In Defence of Liberty

Driven by data; ridden with liberty.

Sugar is not ‘the new tabacco’

Sugar is ‘the new tobacco’, boomed the Daily Mail headline, with so much bombast it requires an accompaniment of drums. These were the words of Simon Capewell, Professor of Clinical Epidemiology at the University of Liverpool:

Sugar is the new tobacco. Everywhere, sugary drinks and junk foods are now pressed on unsuspecting parents and children by a cynical industry focussed on profit not health. The obesity epidemic is already generating a huge burden of disease and death.

The headline was sensationalist and nonsensical. (Photo: Christopher Snowdon)

The headline was sensationalist and nonsensical. (Photo: Christopher Snowdon)

Action on Sugar was established by the Consensus Action on Salt and Health (CASH). According to the BBC, “Action on Sugar will set targets for the food industry to add less sugar bit by bit so that consumers do not notice the difference in taste.” Action on Sugar claims these targets “could reverse or halt the obesity epidemic”, help people avoid “hidden sugars”, and linked added sugar to developing type-2 diabetes.

Sugar consumption has been falling. Moreover, products sold in the UK usually display nutritional information, including the amount of total sugar. It is unsurprising that tomato soup contains sugar, since tomato is a fruit. Dr Victoria Burley, a senior nutritional epidemiology lecturer at the University of Leeds, notes: “Consumption of sugar has been decreasing steadily since the 1960s. Sales of sweets, jams and preserves have all gone down.” The National Diet and Nutrition Survey found that total sugar consumption decreased by 8.9% for males, and 3.9% for females, over the past decade. The intake of non-milk extrinsic sugars (NMES), which includes ‘added sugar’, was also reduced in all age and sex categories, apart from women over the age of 65. In this category, NMES consumption increased by 1.8%.

In spite of Action on Sugar's claims, total sugar consumption has decreased. (Visualisation: Datawrapper)

In spite of Action on Sugar’s claims, total sugar consumption has decreased. (Visualisation: Datawrapper)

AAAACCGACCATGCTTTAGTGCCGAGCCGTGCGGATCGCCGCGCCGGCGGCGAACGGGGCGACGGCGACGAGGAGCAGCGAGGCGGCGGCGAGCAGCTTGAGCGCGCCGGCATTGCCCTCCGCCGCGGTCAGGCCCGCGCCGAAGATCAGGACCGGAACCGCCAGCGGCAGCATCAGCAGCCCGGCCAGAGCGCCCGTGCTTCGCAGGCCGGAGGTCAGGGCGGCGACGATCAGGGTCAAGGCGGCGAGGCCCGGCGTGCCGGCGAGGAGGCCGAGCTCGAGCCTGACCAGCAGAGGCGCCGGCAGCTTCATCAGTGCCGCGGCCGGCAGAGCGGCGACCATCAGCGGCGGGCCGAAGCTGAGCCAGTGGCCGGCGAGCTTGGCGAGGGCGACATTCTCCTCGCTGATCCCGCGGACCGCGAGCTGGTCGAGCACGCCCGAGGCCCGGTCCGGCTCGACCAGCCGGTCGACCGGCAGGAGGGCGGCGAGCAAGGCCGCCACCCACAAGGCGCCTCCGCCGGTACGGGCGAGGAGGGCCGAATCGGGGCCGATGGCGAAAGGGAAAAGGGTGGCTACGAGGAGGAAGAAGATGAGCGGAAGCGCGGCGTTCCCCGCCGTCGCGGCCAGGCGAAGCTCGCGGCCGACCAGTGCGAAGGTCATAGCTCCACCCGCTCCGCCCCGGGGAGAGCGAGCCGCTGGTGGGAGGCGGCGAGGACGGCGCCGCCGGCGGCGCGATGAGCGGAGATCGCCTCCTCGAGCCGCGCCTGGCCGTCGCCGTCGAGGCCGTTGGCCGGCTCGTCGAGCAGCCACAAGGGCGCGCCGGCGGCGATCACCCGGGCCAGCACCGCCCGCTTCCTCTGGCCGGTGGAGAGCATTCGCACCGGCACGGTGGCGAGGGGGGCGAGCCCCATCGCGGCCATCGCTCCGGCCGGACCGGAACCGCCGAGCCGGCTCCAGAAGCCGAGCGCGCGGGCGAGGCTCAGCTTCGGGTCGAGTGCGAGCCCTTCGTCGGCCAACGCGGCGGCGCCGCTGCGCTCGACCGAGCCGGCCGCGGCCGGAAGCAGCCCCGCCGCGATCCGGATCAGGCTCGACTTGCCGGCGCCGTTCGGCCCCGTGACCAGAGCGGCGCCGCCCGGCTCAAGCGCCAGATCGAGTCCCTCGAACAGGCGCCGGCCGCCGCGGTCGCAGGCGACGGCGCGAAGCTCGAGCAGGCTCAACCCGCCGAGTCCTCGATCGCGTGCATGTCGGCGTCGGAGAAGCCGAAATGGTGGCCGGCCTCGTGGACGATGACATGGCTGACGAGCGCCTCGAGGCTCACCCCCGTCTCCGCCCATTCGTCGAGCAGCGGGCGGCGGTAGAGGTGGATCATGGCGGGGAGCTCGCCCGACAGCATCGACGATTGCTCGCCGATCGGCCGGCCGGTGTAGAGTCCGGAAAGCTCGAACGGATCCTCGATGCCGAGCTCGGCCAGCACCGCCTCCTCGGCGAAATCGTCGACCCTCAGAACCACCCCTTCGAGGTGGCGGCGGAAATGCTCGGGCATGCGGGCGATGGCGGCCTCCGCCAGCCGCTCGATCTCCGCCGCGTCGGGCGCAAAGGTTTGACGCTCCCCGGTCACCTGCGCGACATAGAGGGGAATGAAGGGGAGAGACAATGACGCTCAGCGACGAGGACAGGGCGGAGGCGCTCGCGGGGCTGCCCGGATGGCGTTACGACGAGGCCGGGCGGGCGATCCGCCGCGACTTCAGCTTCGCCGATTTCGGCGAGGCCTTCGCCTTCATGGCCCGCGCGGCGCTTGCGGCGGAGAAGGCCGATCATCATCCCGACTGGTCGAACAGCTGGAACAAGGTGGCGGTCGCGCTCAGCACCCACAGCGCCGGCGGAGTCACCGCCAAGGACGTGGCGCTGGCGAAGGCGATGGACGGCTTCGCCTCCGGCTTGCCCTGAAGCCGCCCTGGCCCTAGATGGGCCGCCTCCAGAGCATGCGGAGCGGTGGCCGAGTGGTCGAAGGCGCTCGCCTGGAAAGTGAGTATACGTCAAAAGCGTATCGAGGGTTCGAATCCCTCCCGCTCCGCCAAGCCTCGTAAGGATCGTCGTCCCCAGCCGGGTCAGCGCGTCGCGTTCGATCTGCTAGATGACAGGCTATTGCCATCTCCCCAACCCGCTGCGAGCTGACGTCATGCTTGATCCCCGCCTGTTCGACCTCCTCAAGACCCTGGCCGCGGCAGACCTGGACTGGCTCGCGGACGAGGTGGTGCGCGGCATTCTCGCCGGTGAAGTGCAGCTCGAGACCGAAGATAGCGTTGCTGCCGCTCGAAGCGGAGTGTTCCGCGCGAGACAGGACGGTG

According to the Health & Social Care Information Centre, obesity levels have grown slowly but persistently. This is not an epidemic, but a gradual transformation. These increases in obesity, when sugar consumption has fallen, severely punctures the idea that sugar intake alone causes fatness and obesity.

Obesity rates have gradually increased, but may soon fall. (Visualisation: Datawrapper)

Obesity rates have gradually increased, but may soon fall. (Visualisation: Datawrapper)

Whilst Diabetes UK is supportive of Action on Sugar, their Chief Executive Barbara Young stated:

The evidence that sugar has a specific further role in causing Type-2 diabetes, other than by increasing our weight, is not clear.

A Miserly Campaign

Despite Dr Aseem Malhotra claiming “added sugar has no nutritional value”, sugar is a necessary part of a healthy diet, providing our body with short-term boosts of energy and the glucose required to function. Overconsumption of sugar – as with all other food – can be problematic. Anti-tobacco campaigners have long highlighted its supposed uniqueness, rejecting comparisons with other products as a fiction manufactured by the tobacco industry.

Moreover, tobacco use is strongly linked with about one quarter of all UK cancer deaths, whilst sugar is not considered a cause of death. Professor Graham McGregor, the Chairman of Action on Sugar, has said: “We can’t let the food industry carry on poisoning us, killing us.” Action on Sugar has fused a bad analogy with bad biology and bad sociology. This miserly campaign aims to remove personal choice and make our lives less sweet.

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4 comments on “Sugar is not ‘the new tabacco’

  1. Ivan D
    January 10, 2014

    “Everywhere, sugary drinks and junk foods are now pressed on unsuspecting parents and children by a cynical industry focussed on profit not health”

    To healthists such as Capewell the only merit of any consumable product lies in what he and his pals deem to be its value to health. Pleasure, enjoyment, taste etc are all irrelevant to practitioners of his religion.

    He knows absolutely nothing about industry but is quite happy to speculate about the motives of those not fortunate enough to share his well appointed ivory tower. I actually have some sympathy with his views won unnecessary sugar but find his methods and his accusations contemptible. He is an unpleasant authoritarian parasite and I resent paying for him and his kind.

    • Anthony Masters
      January 10, 2014

      It does seem that pleasure and taste are entirely ignored from Capewell’s stance. If companies are seeking profit, then they can best do that by satiating people’s needs and wants. Unfortunately, the idea that not everyone wants to lead a purely healthy life — I myself love chocolate — is an anathema to Capewell’s view of the world.

      • Ivan D
        January 10, 2014

        He is entitled to his world view but not at my expense. My money would be better spent on employing medics who care for and about people rather than misanthropes who play public health power games.

      • Anthony Masters
        January 13, 2014

        Apologies for the late reply. I agree. An amount of the health budget does go towards fulfilling these campaigns against sugar and the like. Hectoring should not be part of public policy.

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